Trying to find math inside everything else

In both geometry and calculus this year the opportunity has come up to ask, “What is a mean average?” Students can usually pull together an answer that gives me a procedure (“add them up and then divide by how many there are”) but not one that really explains what that procedure shows.

With my tutoring students, I usually get to show them the method that my mother taught me when I was young, that I’ve never seen elsewhere. The procedure works by answering the question from the previous paragraph: a mean average is the value you’d have if the quantity were distributed evenly. (If we have 20 total cookies, how many to give each person so they are the same. If we have a certain budget for salaries, how to adjust them so everyone gets paid the same.)

So the method my mother taught me works that way – not adding and dividing, but redistribution. Let’s see an example.

Let’s take these five numbers I got from rolling a d100 five times. I want to average them. First, I’m gonna take a guess of around what the average is. The 10 is gonna pull it down a lot, so let’s guess the average is 70. So first I’ll redistribute the numbers from the ones larger than 70 to the ones lower than 70, like so.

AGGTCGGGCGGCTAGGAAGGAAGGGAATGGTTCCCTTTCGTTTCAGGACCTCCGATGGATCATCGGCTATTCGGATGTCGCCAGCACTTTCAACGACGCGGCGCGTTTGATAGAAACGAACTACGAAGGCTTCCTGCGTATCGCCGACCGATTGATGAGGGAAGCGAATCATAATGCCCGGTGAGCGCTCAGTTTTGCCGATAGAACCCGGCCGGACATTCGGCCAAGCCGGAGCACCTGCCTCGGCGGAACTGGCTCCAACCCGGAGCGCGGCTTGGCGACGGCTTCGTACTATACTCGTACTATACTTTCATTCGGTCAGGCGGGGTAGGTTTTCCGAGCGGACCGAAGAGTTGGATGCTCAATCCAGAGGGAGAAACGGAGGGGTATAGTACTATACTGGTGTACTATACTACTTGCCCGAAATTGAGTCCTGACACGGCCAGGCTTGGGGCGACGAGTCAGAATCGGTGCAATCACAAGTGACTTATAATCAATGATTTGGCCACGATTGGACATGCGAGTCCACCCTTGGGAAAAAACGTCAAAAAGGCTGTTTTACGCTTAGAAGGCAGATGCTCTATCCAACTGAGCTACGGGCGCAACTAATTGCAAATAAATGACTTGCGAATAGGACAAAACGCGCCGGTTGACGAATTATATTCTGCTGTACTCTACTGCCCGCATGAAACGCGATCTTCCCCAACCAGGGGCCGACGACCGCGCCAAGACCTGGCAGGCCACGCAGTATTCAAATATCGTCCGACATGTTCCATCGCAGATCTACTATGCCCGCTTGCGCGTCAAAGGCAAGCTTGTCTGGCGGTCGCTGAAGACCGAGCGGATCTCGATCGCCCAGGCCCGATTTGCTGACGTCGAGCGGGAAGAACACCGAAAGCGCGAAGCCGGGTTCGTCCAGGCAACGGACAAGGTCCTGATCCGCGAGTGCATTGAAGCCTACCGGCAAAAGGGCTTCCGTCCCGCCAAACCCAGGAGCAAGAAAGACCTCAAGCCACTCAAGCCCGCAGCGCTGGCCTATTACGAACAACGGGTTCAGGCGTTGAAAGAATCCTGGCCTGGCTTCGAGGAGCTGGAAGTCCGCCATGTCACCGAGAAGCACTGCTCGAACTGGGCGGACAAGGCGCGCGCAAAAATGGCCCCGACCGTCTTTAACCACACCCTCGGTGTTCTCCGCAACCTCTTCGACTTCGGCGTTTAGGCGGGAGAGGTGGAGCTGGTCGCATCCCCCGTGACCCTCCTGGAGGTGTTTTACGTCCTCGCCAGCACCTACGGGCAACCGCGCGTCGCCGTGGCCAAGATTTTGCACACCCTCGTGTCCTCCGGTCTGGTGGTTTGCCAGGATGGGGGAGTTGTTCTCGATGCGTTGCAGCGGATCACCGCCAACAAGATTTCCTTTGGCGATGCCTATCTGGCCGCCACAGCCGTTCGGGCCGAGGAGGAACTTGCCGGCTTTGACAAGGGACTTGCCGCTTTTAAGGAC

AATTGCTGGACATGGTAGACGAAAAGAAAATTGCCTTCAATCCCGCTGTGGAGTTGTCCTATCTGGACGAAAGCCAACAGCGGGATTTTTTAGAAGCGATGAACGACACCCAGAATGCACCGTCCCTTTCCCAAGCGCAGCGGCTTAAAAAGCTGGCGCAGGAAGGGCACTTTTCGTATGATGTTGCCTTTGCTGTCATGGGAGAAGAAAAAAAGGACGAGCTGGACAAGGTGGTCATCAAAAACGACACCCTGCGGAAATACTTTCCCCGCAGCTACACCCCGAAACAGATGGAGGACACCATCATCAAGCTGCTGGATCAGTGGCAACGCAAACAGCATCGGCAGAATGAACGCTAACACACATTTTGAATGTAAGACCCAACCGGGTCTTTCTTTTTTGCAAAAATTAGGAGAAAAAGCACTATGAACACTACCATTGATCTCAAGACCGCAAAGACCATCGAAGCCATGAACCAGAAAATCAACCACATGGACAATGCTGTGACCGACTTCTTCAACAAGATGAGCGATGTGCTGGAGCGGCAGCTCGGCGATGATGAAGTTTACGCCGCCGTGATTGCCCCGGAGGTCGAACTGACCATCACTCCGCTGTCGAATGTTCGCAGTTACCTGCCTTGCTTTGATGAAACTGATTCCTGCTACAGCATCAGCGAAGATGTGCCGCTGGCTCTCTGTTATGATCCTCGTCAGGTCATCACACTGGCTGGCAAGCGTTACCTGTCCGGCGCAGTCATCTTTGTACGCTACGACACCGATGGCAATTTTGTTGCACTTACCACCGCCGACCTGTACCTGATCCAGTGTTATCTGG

Okay, now 4 of the numbers are the same, but the last one is too low. At least now when I redistribute I can take the same amount from all of them. Let’s do 5.

Pretty close! We have that 1 spare, so we’ll break that into a fraction, giving us a mean average of 65.2.

This idea of redistribution helps clarify the average value of a function or the average rate of change in calculus. Average value of a function is the y-value we’d have if we had the same total value (area) but redistributed so that all the y-values are the same (a constant).

The function in black, and its average value in purple.

The average rate of change of a function is the rate we would be going if we were going at a constant rate (aka draw a straight line, the secant).

You may be thinking that’s great, but often adding and dividing will be a cleaner and faster algorithm, and you’re not wrong. However, this method really shines when you have a question like one of these.

So let’s think. We have four tests, but we don’t know the fourth one.

We do know that we want an 89 average, which means we want all of the tests to be equal to 89. So let’s do that.

So we need a total of 10 extra points to get to that 89 average. Those points can’t come from nowhere – they have to come from the 4th test.

Therefore, that last test must be 99. Perfectly balanced, as all things should be.

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